My Thoughts: From what I gather by the titles of his other books, Patrick Lencioni likes to use the business fable as a means to get his point across and Getting Naked is no exception.  This book illustrates Patrick’s theory of “Naked Consulting” which he has used to great success in his own management consulting firm.  The concept is pretty straightforward but difficult to implement.  The idea of “getting naked” is to willing to be vulnerable in front of your customers and can be applied to consulting, customer service, sales, and almost any business role that interacts with customers.  Most of us would rather appear infallible to our customers and are afraid to show that we’re human.  But rather than eroding the confidence of our customers in our abilities, being willing to be vulnerable in front of them actually creates more trust and loyalty from our customers.  This concept is very effectively illustrated in Patrick’s book and I would definitely recommend to anyone in a customer-facing role.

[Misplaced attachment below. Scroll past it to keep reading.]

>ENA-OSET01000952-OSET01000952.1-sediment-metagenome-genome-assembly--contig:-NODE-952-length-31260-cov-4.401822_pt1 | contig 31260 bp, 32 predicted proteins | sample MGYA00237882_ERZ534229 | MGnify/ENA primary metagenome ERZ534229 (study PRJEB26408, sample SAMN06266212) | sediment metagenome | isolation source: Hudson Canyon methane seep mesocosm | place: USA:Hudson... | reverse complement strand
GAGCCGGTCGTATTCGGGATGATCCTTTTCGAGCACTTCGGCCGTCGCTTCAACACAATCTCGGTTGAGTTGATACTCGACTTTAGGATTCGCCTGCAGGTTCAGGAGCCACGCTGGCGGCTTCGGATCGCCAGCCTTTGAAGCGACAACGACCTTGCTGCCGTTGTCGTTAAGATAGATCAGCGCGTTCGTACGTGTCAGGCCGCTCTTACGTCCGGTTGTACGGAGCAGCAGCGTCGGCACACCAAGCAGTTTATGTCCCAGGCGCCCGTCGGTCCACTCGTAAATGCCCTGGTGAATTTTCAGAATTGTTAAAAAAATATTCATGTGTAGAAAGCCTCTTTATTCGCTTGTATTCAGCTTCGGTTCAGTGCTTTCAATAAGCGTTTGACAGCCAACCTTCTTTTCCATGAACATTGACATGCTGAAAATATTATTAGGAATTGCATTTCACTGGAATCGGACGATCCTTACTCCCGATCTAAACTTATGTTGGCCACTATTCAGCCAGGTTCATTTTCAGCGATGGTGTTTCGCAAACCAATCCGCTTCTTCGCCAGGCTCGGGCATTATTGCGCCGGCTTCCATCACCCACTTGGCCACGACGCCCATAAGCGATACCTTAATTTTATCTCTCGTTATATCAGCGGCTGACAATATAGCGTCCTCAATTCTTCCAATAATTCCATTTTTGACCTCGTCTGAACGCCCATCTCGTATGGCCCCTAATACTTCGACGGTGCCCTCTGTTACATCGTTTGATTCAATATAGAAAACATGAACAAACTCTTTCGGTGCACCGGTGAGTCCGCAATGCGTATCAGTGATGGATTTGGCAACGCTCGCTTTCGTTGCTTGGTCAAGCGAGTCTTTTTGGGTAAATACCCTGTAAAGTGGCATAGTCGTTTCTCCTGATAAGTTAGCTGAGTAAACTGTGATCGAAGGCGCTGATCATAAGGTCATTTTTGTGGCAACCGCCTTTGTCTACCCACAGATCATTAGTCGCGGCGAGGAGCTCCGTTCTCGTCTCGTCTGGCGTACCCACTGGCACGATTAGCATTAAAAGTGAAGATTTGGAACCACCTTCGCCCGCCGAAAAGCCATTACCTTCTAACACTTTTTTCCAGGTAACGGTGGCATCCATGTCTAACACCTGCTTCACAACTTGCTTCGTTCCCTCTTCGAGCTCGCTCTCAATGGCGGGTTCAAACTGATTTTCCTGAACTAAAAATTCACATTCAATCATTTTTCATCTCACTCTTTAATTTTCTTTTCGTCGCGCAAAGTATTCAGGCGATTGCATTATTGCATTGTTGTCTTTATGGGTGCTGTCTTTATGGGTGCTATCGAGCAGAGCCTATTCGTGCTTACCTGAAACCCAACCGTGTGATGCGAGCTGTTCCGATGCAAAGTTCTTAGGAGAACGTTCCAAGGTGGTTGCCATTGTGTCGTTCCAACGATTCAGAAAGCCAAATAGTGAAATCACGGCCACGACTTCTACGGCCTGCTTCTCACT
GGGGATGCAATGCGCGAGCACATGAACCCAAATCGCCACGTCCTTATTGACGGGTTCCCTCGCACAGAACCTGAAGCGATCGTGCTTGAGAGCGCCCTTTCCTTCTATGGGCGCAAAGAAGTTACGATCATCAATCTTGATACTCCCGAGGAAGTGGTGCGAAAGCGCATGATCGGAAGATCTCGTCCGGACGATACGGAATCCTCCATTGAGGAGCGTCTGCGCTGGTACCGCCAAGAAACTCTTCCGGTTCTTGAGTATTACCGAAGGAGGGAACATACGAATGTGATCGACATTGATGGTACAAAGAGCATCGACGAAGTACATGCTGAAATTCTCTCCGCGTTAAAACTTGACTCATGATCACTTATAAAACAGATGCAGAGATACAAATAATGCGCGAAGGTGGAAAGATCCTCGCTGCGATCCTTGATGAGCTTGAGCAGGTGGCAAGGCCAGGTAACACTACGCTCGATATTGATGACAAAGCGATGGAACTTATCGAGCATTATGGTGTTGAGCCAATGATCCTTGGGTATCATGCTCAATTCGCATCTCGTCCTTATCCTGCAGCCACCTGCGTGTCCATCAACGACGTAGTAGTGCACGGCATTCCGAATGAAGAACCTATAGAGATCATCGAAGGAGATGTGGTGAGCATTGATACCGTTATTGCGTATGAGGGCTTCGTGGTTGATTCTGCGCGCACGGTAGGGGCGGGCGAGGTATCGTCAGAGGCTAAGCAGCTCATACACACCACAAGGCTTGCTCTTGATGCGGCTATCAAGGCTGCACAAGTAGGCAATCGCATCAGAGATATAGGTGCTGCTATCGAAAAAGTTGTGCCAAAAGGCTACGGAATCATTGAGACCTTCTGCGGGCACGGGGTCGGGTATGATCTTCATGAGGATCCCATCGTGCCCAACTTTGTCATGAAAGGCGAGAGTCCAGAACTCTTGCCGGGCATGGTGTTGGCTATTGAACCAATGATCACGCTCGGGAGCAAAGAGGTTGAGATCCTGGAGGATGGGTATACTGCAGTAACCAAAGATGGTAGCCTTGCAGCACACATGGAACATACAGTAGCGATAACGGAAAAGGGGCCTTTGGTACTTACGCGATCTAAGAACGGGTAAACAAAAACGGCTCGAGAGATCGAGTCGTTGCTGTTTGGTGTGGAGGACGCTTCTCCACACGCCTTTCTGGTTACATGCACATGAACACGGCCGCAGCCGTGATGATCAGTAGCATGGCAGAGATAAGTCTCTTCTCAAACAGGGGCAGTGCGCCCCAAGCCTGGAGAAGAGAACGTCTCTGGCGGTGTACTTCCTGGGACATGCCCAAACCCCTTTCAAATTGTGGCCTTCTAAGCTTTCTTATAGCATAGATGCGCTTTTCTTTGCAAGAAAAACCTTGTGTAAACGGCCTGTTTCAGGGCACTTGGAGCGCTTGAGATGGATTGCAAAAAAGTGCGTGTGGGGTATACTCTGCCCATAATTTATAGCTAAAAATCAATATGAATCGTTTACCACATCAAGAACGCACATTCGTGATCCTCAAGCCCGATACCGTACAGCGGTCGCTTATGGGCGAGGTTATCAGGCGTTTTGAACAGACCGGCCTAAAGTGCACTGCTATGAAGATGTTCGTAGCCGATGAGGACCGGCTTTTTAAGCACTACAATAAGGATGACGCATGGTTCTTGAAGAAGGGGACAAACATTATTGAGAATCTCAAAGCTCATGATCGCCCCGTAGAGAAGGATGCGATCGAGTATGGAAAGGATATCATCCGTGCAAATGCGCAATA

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    My Thoughts:

Fiction / Fun Non-Fiction

  1. Title: The Bazaar of Bad Dreams: Stories
    Author: Stephen King
    Recommend: Maybe